• Potential for escalation: Engaging with certain attackers might lead them to escalate their efforts, potentially leading to more aggressive attacks on the organisation.

Understanding these limitations and challenges is essential for organisations considering deploying honeypots, ensuring they are used effectively within a broader cybersecurity strategy.

Honeypot Use Cases and Examples

Honeypots have been used in various scenarios to study and counteract malicious activities. Here are some use cases and corresponding examples based on popular types and applications:

  • Research honeypots analyse how a new strain of malware spreads or study botnet behaviour. Example: Universities or cybersecurity research organisations may deploy honeypots to gather data on malware propagation, attacker techniques, or emerging threats.
  • Production honeypots protect sensitive customer data by diverting attackers to the decoy server. Example: A financial institution might set up a honeypot mimicking a transaction server to attract attackers and monitor their strategies.
  • IoT honeypots understand threats specific to IoT devices, such as particular malware strains or exploitation techniques. Example: A company deploying multiple IoT devices creates a mock IoT device network as honeypots.
  • Database honeypots attract and detect attackers targeting sensitive or proprietary data. Example: A decoy database filled with fabricated data but mimicking the structure of a genuine one.
  • Web application honeypots identify web-based attack techniques like SQL injection or cross-site scripting attempts. Example: A fake e-commerce website or web portal that appears vulnerable.
  • Spam honeypots (Spampots) study spam campaigns, phishing attempts, or malicious attachments. Example: An email server explicitly designed to attract and capture spam emails and malware.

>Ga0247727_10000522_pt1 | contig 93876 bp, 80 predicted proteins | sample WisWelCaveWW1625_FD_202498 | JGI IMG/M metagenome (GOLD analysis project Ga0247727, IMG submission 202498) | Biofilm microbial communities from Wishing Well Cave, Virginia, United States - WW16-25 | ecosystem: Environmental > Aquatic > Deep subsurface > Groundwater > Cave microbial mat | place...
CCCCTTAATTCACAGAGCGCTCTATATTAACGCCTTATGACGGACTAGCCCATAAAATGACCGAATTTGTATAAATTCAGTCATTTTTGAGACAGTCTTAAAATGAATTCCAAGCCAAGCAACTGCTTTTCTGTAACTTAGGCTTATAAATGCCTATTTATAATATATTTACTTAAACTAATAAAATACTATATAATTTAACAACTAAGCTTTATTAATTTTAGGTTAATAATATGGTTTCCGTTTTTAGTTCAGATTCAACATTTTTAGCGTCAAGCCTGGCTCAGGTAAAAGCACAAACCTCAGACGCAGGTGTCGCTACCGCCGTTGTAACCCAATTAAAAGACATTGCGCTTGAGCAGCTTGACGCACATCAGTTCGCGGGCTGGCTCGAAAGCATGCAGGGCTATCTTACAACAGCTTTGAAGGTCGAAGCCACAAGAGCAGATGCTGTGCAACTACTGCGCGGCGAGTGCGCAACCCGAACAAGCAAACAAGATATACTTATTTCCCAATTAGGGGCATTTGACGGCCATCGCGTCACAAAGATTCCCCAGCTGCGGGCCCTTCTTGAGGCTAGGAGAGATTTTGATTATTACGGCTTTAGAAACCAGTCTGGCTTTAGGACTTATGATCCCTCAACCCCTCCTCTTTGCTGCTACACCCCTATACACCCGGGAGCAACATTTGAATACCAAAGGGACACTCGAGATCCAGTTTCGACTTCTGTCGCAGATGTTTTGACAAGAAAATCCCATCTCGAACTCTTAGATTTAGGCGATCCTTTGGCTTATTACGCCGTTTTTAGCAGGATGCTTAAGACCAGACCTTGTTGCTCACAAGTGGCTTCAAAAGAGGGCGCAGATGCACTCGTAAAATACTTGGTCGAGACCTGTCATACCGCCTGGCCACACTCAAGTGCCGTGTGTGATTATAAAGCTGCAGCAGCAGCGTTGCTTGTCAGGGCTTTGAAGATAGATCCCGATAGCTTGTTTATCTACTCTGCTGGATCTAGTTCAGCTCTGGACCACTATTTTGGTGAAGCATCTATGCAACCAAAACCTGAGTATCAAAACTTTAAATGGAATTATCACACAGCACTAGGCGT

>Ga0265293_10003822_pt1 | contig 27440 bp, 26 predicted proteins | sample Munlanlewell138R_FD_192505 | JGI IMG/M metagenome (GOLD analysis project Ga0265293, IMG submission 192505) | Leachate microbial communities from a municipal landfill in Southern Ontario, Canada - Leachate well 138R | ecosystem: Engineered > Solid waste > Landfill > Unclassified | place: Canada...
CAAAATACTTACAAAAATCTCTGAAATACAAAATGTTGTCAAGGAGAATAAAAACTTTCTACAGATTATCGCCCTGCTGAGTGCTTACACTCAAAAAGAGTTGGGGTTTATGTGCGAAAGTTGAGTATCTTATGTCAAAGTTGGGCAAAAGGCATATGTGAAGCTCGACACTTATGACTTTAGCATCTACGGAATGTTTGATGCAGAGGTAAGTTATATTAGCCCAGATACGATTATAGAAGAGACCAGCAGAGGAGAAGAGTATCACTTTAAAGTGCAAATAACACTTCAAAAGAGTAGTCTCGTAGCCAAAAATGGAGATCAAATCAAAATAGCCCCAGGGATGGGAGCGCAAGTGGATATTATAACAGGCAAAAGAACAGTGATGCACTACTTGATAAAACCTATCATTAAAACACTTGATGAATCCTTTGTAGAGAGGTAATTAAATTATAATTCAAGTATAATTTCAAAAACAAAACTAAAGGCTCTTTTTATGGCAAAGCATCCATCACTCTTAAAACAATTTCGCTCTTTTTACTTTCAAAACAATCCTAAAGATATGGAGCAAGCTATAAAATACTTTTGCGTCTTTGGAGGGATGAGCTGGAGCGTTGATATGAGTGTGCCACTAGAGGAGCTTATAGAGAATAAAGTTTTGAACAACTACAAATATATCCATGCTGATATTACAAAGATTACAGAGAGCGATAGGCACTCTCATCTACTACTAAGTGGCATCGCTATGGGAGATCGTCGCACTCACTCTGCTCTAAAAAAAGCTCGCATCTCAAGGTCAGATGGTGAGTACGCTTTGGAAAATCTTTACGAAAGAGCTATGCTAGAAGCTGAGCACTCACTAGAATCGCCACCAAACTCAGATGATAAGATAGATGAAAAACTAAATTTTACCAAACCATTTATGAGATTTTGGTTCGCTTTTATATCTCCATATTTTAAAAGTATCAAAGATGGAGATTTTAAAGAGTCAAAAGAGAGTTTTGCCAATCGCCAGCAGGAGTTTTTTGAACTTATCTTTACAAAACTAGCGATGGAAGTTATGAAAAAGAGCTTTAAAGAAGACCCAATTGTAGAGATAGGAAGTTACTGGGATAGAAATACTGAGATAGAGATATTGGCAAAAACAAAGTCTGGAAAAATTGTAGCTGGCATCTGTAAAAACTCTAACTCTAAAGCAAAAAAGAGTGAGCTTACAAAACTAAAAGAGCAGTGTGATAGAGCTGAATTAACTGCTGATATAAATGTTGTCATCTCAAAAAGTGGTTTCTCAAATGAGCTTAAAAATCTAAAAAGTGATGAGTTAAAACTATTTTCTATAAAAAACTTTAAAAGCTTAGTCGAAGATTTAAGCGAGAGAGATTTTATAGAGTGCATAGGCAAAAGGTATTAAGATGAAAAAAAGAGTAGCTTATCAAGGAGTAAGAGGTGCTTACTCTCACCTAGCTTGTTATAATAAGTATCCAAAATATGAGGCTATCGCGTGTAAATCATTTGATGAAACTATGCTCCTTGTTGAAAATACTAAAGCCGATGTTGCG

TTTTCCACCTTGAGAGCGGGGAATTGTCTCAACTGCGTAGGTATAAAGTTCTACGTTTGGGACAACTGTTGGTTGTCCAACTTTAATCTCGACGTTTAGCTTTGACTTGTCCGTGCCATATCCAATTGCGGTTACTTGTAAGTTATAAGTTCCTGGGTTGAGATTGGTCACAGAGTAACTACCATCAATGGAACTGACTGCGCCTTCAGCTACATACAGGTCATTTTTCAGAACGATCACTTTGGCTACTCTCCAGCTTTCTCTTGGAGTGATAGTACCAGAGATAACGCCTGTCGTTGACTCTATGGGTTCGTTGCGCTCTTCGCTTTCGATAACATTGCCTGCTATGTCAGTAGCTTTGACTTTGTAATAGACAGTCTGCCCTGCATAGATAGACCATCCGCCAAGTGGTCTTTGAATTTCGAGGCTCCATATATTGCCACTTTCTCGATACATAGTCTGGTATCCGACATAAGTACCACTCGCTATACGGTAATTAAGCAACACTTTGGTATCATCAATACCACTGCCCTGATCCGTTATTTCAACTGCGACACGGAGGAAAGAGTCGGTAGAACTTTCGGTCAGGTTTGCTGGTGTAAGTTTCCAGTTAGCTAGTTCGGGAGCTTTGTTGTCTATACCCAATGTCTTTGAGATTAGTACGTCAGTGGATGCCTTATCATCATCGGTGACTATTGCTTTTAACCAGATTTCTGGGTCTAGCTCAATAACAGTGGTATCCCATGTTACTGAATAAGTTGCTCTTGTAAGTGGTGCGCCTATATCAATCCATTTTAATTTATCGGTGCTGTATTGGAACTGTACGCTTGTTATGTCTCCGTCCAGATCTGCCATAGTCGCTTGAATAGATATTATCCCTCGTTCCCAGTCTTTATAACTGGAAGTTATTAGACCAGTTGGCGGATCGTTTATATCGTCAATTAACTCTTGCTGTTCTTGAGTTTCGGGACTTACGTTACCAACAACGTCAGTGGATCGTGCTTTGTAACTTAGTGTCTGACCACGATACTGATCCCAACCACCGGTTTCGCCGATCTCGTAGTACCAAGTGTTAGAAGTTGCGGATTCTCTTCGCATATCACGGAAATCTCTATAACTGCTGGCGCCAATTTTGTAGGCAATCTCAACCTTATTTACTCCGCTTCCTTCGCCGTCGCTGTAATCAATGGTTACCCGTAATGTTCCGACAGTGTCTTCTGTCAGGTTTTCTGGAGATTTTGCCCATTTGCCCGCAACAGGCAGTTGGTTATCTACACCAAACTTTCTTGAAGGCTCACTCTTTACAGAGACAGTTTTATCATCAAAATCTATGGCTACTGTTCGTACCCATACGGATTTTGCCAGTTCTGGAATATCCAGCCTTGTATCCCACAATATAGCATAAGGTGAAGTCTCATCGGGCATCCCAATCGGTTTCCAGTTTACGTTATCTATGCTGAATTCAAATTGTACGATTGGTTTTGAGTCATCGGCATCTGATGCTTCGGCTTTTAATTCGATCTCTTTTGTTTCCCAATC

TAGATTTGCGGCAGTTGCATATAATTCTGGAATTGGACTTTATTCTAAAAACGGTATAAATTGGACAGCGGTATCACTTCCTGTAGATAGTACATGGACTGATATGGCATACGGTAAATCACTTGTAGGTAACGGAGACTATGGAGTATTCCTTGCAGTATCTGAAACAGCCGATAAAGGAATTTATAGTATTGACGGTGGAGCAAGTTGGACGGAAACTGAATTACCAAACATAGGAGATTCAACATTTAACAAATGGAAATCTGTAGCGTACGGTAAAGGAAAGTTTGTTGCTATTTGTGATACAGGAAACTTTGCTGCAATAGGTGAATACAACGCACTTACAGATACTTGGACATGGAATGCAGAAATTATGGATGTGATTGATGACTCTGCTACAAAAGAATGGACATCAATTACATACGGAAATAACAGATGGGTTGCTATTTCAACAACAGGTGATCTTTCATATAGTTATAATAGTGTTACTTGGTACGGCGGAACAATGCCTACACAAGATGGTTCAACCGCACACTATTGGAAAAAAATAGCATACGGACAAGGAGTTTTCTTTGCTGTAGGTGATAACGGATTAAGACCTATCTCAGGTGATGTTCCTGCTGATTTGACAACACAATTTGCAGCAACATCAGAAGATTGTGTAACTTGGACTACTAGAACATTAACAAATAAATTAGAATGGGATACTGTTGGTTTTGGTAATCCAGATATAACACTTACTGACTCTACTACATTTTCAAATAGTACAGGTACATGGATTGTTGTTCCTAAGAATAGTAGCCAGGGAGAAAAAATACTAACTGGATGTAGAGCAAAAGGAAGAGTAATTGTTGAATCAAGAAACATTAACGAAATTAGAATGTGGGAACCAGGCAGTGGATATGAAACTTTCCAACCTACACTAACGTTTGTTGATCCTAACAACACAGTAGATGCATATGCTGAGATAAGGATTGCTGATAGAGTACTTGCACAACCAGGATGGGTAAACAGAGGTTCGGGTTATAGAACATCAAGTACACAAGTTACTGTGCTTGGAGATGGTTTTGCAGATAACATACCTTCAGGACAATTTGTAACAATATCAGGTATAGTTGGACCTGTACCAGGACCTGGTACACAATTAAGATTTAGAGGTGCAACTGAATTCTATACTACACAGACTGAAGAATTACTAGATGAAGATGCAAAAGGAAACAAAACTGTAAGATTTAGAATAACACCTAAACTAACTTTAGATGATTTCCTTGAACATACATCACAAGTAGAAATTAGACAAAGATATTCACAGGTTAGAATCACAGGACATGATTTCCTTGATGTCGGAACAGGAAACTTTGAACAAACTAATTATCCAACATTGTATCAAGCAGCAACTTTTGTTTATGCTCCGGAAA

• Client honeypots collect and analyse new malware variants or understand the infrastructure of cybercriminal networks. Example: A system set up to actively engage with malicious servers to gather malware samples or study exploit kits.
  • Honeytokens detect unauthorised access or data breaches when these fake credentials are used. Example: A fabricated user credential or API key sprinkled within a system.

By deploying honeypots in these diverse scenarios, organisations can gain insights into potential threats, improve their security posture, and better protect their genuine assets.

Future of Honeypot Technologies

While several companies have developed products to build deception technology, including honeypots, researchers at the University of Texas at Dallas have been researching where deception technology is going next. UT Dallas has developed the DeepDig (DEcEPtion DIGging) technique that plants traps and decoys onto real systems before applying machine learning techniques to better understand a malware attacker’s behaviour. The technique is designed to use cyber-attacks as free sources of live training data for machine learning-based intrusion detection systems (IDS). These decoy systems act as a honeypot so that once an attacker has penetrated a network, security teams won’t just be notified but can fight back.[4]

Additionally, the future of honeypot technologies may also involve more intricate distributed deception platforms (DDPs). These platforms involve traps and decoys strategically placed around key systems, allowing organisations to gather information across the production environment. This strategy enables organisations to identify threats with greater precision and allocate their security resources by concentrating on the methods employed or the assets most frequently attacked.

How Proofpoint Can Help

Proofpoint offers a range of cybersecurity solutions to use with honeypots to improve an organisation’s cybersecurity posture. These solutions include email security, cloud security, threat intelligence, and security awareness training.

By using Proofpoint’s solutions, organisations can improve their ability to detect and respond to cyber threats, including those detected by honeypots. Proofpoint’s solutions can help organisations identify potential blind spots in their existing architecture and prioritise and focus security efforts based on the techniques being used or the most commonly targeted assets. For more information, contact Proofpoint.



[1] Varun Haran, “Deception Technology in 2020
[2] Lawrence Pingree, Gartner “Deception-related technology – it’s not just ‘nice to have’, it’s a new strategy of defense
[3] Augusto Barros Gartner Research “New Research: Deception Technologies
[4] John Leyden, The Daily Swig “AI-powered honeypots: Machine learning may help improve intrusion detection